How to resign respectfully in a remote work environment

Your career shouldn’t wait. The last year has put a lot of job-movement on hold, and as we push into Spring, here at Benchmark we know many talented people are turning a passive job search into an active one. We are here to help.

We urge all candidates to look at their future, and we know last year a lot of you delayed or stopped looking for a new job. If you have delayed moving to a new opportunity, we suggest you reconsider. With professional unemployment below 4%, employers are eagerly looking for top talent.

Resigning from a job is not easy. In the age of remote teams, it is even harder. Resigning from a role seems deeply personal, and it’s nerve-wracking trying to plan and time how and when you’re going to approach your leader to actually resign. Doing it virtually can feel impersonal, unprofessional, and frankly strange.

How you get around this and look ahead with clarity and purpose is to consider the entire process as an exercise in respect. The respect you owe your company for the opportunity they’ve given you, and the respect you deserve giving them your time, effort, and labor.

Doing all of the above remotely, or at least starting the process remotely does not mean you can use the screen to avoid having hard conversations. If anything, making your resignation respectful in a COVID-secure environment means you have to consider more stages to the process.

Gone are the days of stopping by your boss’s office with a handwritten letter in hand and asking for a meeting.

Professionalism is key

  • This is the golden rule of resigning and will go a long way to securing a great reference and guaranteeing your notice period is a meaningful one, rather than awkwardly and impatiently waiting for your last day.

Start by requesting a formal meeting

  • If you don’t have video calls often, a phone call will suffice, but show as much respect, and offer as much (digital) face-to-face time as possible with your manager and HR leader.
  • Our recommendation is to start with your immediate supervisor but go through the proper chain of command as established by your company. In this meeting, you will explain that you are resigning, giving two weeks’ notice, and have also prepared a list of projects, workloads or activities, and their current status.

Prepare your formal resignation letter

  • Once you’ve had your initial conversation, email it directly to the appropriate leader(s). Make sure you’ve understood what your contractual notice period is prior to the call, and reiterate you’ll expect to work it. Make sure it is clear that your objective will be to make the transition as smooth as possible. Remember to keep a copy for your records, perhaps even a bcc to your personal e-mail.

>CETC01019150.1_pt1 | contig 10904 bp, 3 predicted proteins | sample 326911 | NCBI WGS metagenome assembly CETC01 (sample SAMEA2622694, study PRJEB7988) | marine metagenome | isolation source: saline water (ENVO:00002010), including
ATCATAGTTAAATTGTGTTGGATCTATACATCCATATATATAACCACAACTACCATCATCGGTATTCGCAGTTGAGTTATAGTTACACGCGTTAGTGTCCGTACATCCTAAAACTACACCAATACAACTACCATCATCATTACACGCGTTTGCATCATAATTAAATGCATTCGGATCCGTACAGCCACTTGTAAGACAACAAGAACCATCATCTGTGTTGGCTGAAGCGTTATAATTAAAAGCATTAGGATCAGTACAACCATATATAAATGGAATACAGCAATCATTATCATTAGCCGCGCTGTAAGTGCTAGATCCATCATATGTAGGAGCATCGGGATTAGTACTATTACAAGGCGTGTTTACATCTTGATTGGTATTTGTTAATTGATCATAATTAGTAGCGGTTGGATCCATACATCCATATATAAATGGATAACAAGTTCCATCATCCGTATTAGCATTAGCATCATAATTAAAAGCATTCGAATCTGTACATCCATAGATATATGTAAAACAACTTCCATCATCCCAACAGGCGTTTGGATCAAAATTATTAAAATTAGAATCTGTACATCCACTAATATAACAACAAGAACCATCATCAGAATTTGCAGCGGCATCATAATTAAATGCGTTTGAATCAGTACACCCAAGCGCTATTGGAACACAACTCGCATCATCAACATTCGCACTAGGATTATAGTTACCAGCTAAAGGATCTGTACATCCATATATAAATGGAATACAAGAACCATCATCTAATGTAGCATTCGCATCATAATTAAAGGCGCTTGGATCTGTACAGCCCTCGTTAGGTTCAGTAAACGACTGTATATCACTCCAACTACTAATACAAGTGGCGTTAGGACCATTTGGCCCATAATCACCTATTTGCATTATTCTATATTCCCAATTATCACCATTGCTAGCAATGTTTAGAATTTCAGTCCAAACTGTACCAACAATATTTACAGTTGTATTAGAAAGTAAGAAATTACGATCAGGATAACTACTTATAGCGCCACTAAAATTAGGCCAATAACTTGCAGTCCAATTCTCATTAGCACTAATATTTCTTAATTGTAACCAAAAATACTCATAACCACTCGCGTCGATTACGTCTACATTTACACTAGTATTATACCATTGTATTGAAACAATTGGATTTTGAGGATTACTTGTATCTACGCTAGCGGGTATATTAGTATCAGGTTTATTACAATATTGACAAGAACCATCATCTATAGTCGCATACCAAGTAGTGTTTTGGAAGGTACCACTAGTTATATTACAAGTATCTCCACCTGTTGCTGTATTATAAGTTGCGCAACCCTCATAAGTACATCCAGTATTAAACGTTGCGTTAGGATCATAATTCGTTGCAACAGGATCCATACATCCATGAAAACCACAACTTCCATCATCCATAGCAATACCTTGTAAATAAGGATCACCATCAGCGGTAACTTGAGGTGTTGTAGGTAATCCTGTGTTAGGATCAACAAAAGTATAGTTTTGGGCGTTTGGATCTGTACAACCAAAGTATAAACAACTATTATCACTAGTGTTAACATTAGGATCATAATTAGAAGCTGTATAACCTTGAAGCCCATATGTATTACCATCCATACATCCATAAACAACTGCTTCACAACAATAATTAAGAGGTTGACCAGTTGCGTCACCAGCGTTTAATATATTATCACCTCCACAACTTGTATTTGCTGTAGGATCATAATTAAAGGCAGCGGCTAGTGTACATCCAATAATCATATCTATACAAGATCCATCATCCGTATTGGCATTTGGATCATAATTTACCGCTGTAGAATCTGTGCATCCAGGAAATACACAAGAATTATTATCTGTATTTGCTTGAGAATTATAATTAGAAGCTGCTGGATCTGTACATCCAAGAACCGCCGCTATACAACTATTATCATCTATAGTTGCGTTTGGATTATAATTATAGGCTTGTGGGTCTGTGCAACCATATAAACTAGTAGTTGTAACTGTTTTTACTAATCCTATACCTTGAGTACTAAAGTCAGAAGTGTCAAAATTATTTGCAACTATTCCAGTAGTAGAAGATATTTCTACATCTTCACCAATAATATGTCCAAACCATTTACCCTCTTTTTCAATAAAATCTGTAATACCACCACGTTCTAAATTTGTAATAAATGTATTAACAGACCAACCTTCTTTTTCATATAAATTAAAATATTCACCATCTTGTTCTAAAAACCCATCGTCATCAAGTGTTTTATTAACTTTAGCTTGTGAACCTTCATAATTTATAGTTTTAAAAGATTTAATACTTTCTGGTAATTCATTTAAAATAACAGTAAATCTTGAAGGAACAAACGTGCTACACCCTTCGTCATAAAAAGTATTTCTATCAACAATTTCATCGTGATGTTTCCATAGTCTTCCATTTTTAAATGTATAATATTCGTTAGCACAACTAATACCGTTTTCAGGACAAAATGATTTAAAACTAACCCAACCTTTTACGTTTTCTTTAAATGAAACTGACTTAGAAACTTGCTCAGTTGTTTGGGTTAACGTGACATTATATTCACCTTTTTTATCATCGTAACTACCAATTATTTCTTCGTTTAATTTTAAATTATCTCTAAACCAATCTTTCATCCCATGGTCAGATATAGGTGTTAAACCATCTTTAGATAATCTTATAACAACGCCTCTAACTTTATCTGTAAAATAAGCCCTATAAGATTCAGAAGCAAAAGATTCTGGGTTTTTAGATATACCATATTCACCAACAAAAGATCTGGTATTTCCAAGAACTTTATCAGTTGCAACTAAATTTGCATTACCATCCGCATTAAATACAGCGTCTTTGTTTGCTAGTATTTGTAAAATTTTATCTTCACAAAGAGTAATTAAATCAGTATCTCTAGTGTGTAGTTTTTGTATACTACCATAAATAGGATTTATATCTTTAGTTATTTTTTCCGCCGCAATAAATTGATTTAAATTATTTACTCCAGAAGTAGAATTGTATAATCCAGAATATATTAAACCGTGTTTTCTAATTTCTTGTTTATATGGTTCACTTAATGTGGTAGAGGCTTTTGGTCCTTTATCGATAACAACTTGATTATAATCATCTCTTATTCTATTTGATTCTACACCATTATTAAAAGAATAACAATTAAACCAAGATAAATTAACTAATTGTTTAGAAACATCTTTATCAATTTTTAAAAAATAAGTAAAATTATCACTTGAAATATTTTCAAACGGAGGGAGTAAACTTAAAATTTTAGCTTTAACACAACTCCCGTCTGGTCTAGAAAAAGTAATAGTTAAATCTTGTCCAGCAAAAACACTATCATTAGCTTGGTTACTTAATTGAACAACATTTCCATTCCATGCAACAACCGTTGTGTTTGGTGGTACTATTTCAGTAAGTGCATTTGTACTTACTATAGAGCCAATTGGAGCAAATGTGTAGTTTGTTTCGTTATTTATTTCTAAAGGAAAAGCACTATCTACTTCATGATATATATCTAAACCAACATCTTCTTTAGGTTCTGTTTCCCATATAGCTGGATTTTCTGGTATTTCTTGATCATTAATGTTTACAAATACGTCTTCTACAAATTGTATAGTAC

• In some circumstances, you may be asked to delay or extend your notice period, either so management can organize a replacement, or to extend a hand-over period. We urge you to research your rights and understand what constitutes a reasonable extension period, and make sure, if you do, that you’re doing so in good faith and your future employer (and recruiter) understands it, and why you’re doing it.

Explain the reasons for your leaving

  • Be brief and concise. We know that not every job is a walk in the park and if there have been any grievances in the past, your boss will know. If there are issues that you haven’t addressed with management, now is not the time to raise them. Make sure you’re empathetic, professional, and focus on what you learned, what you’ll take away from the job, and how you will help the transition.

The counter-offer

  •  You will, in almost every case, be offered a sweetener to stay with your company. Our advice is “do not take it”. The reasons for leaving a role are myriad and personal and are often in the search for something more. There is plenty of advice online about why counter-offers for better salaries or positions are usually too little too late, we advise you read them!

A final note for employees looking to use moving jobs as a bargaining chip to secure a better position or salary – there are far more effective ways of doing this.

  • From market awareness and context to specificity of salary, timing, and learning to not apologize, it’s always best to approach your senior team members and ask them about the opportunity to gain promotion or salary increases, rather than offering to quit out of the blue. Approach the conversation from a position of positivity (wanting to stay and grow) rather than negativity (wanting to quit without discussion).

One of our recruiters would be happy to help you prepare for these conversations to maximize your efforts. At
 Benchmark Search, we are more than a recruiting firm. We want to be part of the employment journey and our relationships start in a multitude of ways. 

If you’re leaving a job, our advice is to treat your employers how you want to be treated. Look to leave with dignity and handle the process with respect.


Troy Ashby is the founder and president of Benchmark Search, a Dallas-based firm specializing in direct hire recruiting, executive search, and temporary staffing for accounting and finance professionals. With more than 15 years of professional service experience, including more than a decade with one of the nation’s largest recruiting firms, Ashby established Benchmark Search on the bedrock belief that exceptional people, progressive culture, and an unrelenting devotion to serving clients is the formula for developing deep and transformational relationships.